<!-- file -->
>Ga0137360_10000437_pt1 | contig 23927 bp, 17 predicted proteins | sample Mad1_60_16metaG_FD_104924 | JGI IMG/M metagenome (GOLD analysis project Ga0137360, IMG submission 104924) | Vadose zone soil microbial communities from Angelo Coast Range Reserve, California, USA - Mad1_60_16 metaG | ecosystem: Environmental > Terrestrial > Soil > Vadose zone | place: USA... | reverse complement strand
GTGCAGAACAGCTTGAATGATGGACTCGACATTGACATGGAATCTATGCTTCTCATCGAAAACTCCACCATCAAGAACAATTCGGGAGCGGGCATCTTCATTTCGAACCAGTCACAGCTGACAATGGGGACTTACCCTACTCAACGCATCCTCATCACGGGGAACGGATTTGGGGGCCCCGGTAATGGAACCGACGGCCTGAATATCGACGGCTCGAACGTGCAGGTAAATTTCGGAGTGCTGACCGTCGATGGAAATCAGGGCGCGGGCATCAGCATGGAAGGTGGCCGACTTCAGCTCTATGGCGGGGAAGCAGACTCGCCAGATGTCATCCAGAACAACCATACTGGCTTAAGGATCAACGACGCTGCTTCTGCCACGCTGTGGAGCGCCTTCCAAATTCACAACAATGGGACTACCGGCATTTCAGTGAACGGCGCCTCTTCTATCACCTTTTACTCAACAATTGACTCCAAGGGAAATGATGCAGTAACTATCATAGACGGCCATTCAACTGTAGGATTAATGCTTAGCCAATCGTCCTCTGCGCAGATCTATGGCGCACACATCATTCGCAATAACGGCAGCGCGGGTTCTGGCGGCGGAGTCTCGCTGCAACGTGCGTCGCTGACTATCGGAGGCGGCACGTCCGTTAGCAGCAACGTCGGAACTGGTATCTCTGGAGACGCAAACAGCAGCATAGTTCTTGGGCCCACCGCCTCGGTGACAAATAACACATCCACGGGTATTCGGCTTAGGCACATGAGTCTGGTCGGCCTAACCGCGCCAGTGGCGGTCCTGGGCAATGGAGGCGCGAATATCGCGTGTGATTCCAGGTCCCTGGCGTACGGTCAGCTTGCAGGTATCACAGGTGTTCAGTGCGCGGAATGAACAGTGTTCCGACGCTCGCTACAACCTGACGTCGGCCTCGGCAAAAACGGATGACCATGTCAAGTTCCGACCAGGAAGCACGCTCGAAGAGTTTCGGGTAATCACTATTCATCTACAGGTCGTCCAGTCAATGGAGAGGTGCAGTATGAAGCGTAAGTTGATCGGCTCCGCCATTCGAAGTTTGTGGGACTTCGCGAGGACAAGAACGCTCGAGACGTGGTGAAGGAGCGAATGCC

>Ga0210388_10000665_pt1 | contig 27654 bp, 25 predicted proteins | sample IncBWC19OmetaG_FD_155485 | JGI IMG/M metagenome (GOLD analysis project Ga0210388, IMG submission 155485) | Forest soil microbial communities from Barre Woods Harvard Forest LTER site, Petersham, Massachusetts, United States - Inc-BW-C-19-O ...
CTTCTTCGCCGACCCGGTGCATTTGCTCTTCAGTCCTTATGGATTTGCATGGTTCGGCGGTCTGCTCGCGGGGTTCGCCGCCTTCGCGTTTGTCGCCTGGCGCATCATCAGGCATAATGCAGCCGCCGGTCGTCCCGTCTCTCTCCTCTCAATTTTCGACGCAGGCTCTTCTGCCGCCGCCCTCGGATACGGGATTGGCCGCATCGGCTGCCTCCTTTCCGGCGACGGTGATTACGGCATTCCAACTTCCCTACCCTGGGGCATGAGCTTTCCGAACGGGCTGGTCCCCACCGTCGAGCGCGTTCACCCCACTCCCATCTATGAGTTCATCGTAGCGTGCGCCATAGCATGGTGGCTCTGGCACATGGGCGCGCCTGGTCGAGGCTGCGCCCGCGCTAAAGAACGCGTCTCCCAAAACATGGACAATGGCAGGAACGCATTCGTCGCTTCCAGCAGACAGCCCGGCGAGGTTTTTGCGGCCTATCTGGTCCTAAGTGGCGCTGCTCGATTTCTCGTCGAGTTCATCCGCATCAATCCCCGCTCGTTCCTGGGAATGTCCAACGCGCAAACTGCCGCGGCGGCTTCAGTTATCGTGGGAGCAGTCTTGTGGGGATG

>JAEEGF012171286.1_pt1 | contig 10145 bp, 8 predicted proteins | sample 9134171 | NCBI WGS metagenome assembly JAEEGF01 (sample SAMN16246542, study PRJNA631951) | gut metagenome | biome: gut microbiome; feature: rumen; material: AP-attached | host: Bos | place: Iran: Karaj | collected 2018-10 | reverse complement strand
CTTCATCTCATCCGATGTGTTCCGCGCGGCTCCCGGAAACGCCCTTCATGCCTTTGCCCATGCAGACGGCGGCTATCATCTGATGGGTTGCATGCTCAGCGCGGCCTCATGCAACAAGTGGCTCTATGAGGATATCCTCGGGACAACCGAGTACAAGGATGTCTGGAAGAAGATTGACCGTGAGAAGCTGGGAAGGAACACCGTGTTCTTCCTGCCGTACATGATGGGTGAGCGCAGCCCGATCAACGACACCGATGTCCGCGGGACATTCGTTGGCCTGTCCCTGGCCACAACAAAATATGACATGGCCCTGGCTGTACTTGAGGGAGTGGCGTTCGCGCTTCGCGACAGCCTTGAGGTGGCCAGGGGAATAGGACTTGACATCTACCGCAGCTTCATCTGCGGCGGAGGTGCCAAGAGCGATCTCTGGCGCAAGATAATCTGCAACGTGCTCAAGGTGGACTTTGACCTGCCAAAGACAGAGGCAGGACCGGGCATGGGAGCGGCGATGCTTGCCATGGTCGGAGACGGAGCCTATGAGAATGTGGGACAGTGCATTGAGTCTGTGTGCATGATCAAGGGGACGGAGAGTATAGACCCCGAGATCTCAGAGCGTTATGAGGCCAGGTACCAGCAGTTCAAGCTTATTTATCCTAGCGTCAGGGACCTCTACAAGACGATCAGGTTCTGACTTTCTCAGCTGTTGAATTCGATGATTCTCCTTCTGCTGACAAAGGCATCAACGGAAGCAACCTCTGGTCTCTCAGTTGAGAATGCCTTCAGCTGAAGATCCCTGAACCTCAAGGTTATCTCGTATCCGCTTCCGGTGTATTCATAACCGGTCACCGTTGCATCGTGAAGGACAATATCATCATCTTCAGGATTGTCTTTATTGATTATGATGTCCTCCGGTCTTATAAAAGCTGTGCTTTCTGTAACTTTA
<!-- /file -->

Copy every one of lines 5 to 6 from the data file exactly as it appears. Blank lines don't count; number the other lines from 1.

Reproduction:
>JAEEGF012171286.1_pt1 | contig 10145 bp, 8 predicted proteins | sample 9134171 | NCBI WGS metagenome assembly JAEEGF01 (sample SAMN16246542, study PRJNA631951) | gut metagenome | biome: gut microbiome; feature: rumen; material: AP-attached | host: Bos | place: Iran: Karaj | collected 2018-10 | reverse complement strand
CTTCATCTCATCCGATGTGTTCCGCGCGGCTCCCGGAAACGCCCTTCATGCCTTTGCCCATGCAGACGGCGGCTATCATCTGATGGGTTGCATGCTCAGCGCGGCCTCATGCAACAAGTGGCTCTATGAGGATATCCTCGGGACAACCGAGTACAAGGATGTCTGGAAGAAGATTGACCGTGAGAAGCTGGGAAGGAACACCGTGTTCTTCCTGCCGTACATGATGGGTGAGCGCAGCCCGATCAACGACACCGATGTCCGCGGGACATTCGTTGGCCTGTCCCTGGCCACAACAAAATATGACATGGCCCTGGCTGTACTTGAGGGAGTGGCGTTCGCGCTTCGCGACAGCCTTGAGGTGGCCAGGGGAATAGGACTTGACATCTACCGCAGCTTCATCTGCGGCGGAGGTGCCAAGAGCGATCTCTGGCGCAAGATAATCTGCAACGTGCTCAAGGTGGACTTTGACCTGCCAAAGACAGAGGCAGGACCGGGCATGGGAGCGGCGATGCTTGCCATGGTCGGAGACGGAGCCTATGAGAATGTGGGACAGTGCATTGAGTCTGTGTGCATGATCAAGGGGACGGAGAGTATAGACCCCGAGATCTCAGAGCGTTATGAGGCCAGGTACCAGCAGTTCAAGCTTATTTATCCTAGCGTCAGGGACCTCTACAAGACGATCAGGTTCTGACTTTCTCAGCTGTTGAATTCGATGATTCTCCTTCTGCTGACAAAGGCATCAACGGAAGCAACCTCTGGTCTCTCAGTTGAGAATGCCTTCAGCTGAAGATCCCTGAACCTCAAGGTTATCTCGTATCCGCTTCCGGTGTATTCATAACCGGTCACCGTTGCATCGTGAAGGACAATATCATCATCTTCAGGATTGTCTTTATTGATTATGATGTCCTCCGGTCTTATAAAAGCTGTGCTTTCTGTAACTTTA